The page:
In this study male to female ratio were 5:3. The male predominance in mycetoma was attributed to the greater risk of exposure to organisms in the soil during outdoor activities of men. [11],[12],[13] On the other hand, sex hormones have shown to have a direct influence on the development of the fungus. [14],[15]

Mycetoma is an infrequent disease in Iran and is infrequently reported in the literature. In mycetoma, deformity and disability are common complications and it is difficult to know from this retrospective study whether they were due to disease. Most of reported patients had painless discharges sinuses. Furthermore, only a few of the patients recall history of local trauma at the mycetoma site in this series.

In one of our patient observed mix infection due to Pseudallescheria boydii [Figure 9] and Nocardia asteroides in palm of hand. She was a 58-year-old women, brass work, and resident in North of Iran [Figure 2] and [Figure 3]. In North of Iran, women even take a more active part in agricultural activities and still there is a local male predominance in mycetoma. [8],[16] Therefore, the chance of contacting mycetoma is similar for both males and females.

The foot was the most common affected location involvement in the present study (62.8%); however Zarei et al. [8] reported 66.8% in Iran. The most common anatomical site affected by this disease is the upper and lower limbs, particularly the feet and the lower legs. [13] In this study, the next most commonly affected sites were hands (25.7%), face (2.9%), neck (2.9%), trunk (2.9%) and buttock (2.9%) areas, but this varies from country to country. Rarely, mycetoma can be observed on the buttocks, the groin area the head, and the neck. [17]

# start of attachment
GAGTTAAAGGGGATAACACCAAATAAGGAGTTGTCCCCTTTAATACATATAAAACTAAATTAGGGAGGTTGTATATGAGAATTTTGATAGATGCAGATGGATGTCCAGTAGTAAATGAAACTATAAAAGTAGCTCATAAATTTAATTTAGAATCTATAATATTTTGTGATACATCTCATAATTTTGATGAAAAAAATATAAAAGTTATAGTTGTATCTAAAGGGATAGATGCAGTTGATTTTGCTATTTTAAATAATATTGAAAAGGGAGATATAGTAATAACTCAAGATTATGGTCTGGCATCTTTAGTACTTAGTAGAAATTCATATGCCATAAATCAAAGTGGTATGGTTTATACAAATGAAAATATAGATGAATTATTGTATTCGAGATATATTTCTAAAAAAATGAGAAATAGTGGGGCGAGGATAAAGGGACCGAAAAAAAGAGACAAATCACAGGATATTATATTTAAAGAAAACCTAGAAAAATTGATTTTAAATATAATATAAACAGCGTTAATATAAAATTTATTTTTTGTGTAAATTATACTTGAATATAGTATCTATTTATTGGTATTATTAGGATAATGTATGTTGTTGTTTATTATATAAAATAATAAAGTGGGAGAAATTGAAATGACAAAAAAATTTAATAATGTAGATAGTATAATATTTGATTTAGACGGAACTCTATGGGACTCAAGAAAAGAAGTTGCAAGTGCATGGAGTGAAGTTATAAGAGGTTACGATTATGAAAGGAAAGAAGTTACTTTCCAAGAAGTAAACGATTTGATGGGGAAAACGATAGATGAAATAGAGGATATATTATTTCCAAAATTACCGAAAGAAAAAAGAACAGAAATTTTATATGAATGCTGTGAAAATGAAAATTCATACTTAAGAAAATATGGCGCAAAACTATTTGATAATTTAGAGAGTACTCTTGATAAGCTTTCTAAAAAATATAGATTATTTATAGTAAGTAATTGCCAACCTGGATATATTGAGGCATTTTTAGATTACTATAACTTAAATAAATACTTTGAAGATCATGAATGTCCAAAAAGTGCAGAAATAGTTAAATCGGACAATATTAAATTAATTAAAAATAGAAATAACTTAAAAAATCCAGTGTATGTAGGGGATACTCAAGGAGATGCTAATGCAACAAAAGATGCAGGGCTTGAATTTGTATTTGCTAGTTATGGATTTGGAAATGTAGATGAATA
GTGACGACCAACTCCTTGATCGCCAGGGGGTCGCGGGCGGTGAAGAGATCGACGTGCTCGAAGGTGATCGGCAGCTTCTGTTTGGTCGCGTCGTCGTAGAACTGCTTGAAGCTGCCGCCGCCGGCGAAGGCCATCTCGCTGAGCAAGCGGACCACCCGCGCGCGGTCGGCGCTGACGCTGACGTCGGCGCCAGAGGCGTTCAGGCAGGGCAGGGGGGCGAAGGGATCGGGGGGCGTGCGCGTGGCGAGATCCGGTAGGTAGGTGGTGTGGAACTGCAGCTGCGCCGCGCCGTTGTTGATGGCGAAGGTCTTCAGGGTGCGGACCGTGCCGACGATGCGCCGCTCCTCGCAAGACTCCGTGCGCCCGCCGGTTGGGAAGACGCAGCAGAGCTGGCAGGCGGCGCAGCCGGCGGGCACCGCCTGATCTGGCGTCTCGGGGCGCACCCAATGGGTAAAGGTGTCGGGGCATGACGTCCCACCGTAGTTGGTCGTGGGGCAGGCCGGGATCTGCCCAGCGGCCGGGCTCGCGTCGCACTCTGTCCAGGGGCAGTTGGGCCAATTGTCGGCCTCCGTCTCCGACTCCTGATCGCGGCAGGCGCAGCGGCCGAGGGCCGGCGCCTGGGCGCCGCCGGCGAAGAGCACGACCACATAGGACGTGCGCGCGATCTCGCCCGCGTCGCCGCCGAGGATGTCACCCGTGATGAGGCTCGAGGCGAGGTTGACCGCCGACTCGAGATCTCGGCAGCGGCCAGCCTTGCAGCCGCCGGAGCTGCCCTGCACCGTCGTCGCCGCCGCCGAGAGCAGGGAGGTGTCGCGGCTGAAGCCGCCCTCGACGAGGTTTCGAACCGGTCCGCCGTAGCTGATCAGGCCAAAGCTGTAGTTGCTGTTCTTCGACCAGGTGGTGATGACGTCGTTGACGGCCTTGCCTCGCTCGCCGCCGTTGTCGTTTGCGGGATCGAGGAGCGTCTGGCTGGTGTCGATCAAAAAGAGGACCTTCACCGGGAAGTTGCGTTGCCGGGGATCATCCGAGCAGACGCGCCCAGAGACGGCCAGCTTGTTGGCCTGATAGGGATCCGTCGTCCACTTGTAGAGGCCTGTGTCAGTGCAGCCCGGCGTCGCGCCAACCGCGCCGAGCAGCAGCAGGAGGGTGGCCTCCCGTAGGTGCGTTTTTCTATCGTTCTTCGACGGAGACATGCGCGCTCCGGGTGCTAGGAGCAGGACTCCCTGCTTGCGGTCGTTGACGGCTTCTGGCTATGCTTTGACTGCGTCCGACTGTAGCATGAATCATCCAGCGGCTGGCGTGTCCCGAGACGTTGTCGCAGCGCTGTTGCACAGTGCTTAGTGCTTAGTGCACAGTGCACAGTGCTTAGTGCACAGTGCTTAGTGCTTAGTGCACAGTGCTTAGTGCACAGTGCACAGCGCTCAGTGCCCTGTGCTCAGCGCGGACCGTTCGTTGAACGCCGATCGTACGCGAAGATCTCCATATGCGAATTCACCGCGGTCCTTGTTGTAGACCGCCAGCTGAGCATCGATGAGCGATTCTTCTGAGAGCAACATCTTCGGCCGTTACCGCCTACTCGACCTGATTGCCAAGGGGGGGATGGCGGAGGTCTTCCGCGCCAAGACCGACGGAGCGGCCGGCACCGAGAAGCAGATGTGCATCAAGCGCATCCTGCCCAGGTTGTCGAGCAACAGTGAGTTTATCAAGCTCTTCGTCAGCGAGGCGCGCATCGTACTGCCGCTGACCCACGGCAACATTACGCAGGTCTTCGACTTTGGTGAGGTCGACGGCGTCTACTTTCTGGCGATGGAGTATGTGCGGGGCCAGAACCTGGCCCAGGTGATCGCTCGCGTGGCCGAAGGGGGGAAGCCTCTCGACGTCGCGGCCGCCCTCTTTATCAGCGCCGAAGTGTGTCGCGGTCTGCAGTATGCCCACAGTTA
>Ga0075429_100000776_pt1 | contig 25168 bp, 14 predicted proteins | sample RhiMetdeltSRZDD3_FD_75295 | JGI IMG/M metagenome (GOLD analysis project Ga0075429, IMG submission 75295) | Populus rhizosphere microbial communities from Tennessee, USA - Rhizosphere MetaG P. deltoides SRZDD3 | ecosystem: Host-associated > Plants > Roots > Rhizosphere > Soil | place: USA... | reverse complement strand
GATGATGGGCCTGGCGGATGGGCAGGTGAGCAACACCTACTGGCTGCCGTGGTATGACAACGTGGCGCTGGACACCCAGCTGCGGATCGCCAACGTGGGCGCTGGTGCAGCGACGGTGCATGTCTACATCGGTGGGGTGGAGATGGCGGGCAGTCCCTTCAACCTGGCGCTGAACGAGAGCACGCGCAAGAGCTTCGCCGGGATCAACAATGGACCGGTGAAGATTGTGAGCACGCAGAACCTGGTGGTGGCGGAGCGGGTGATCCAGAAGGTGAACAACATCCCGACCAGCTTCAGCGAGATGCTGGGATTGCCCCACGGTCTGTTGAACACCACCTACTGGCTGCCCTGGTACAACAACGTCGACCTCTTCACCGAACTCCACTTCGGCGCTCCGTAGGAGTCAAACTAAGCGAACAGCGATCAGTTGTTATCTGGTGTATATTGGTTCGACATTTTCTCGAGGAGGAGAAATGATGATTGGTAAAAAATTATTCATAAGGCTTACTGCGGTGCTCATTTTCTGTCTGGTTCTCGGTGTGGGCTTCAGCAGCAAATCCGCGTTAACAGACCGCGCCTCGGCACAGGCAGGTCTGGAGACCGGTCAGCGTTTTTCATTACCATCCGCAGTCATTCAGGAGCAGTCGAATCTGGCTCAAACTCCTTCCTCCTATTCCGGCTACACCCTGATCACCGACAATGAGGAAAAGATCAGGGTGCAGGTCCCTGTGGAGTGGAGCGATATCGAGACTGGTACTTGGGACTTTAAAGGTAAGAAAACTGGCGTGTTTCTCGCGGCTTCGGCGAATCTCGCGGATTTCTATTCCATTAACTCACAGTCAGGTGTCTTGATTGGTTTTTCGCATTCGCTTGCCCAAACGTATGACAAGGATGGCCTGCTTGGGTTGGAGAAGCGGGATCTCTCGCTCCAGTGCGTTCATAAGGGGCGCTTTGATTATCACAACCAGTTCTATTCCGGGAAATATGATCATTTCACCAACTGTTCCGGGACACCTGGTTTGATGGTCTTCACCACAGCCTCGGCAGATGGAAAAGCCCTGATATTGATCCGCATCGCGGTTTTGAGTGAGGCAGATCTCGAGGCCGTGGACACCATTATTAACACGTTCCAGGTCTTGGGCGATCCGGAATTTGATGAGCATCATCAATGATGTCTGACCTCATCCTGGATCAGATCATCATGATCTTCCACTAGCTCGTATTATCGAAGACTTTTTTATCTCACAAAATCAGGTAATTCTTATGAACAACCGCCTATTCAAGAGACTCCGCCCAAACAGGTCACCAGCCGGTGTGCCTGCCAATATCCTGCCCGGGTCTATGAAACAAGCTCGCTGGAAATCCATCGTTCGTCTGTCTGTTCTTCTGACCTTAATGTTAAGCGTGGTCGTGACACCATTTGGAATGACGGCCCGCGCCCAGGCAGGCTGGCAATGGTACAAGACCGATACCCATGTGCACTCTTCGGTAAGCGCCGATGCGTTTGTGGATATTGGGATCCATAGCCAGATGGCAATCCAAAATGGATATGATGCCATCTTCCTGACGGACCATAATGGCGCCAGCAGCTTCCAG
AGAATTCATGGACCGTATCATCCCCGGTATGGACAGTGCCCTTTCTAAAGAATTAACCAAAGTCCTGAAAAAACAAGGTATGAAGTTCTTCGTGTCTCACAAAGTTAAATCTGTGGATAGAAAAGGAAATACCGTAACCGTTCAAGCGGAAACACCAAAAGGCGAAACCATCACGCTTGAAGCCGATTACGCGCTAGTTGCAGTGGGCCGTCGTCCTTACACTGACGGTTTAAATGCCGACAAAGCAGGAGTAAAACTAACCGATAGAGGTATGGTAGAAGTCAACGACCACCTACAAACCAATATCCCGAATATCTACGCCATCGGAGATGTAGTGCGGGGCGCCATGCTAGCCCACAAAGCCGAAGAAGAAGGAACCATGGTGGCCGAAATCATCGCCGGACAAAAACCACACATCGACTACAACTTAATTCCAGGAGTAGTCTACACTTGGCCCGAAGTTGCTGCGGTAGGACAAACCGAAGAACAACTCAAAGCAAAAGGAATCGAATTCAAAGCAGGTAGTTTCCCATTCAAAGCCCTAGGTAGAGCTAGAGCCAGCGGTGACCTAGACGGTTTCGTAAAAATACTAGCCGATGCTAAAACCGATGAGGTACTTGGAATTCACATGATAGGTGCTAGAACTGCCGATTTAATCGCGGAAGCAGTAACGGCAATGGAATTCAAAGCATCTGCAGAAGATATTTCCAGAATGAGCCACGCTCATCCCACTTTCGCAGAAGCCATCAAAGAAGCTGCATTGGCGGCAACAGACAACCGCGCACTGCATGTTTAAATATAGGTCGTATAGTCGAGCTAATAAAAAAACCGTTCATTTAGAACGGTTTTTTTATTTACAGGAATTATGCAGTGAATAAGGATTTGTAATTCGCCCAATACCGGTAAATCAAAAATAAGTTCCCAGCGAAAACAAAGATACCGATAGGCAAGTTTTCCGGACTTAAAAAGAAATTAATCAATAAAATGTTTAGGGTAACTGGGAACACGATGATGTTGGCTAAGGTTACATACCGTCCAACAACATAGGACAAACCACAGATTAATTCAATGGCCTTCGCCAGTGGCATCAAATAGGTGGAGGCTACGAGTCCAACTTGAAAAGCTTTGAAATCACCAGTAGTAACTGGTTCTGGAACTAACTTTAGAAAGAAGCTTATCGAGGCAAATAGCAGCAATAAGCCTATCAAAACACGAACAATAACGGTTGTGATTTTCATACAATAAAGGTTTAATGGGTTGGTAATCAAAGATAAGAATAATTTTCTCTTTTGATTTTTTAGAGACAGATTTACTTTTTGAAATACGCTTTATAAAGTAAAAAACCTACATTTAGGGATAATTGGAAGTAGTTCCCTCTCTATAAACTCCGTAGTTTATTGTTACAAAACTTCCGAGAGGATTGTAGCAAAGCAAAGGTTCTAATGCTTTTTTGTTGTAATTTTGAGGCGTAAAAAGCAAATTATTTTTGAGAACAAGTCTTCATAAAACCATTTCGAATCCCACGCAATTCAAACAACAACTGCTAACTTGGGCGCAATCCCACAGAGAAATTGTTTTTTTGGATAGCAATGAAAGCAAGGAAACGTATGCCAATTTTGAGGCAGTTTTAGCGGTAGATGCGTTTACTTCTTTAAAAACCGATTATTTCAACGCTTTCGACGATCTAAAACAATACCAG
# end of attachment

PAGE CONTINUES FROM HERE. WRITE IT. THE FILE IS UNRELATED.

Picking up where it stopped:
In current study, 10 patients (28.6%) had concomitant medical problems, it may attributed that among immunocompromised persons, post-traumatic fungal infections are frequent. In the presence of severe underlying immunodeficiency, traumatic inoculation with any fungus may result in rapid local spread and systemic disease, often with fatal outcome.

In current study a 78-year-old woman residing in Damghan, central of Iran, diagnosed with chronic renal failure and diabetes mellitus for a long time. Organisms had inoculated in the left hand in the insulin induction site [Figure 14]. The patient had spiking fever and multiple subcutaneous abscesses in the left forearm. She had chronic renal failure over a period of 25 years and diabetes mellitus for over 14 years. [18]
Figure 14: Clinical appearance view of irregular, draining subcutaneous nodules of hand mycetoma due to Paecilomyces in the insulin induction site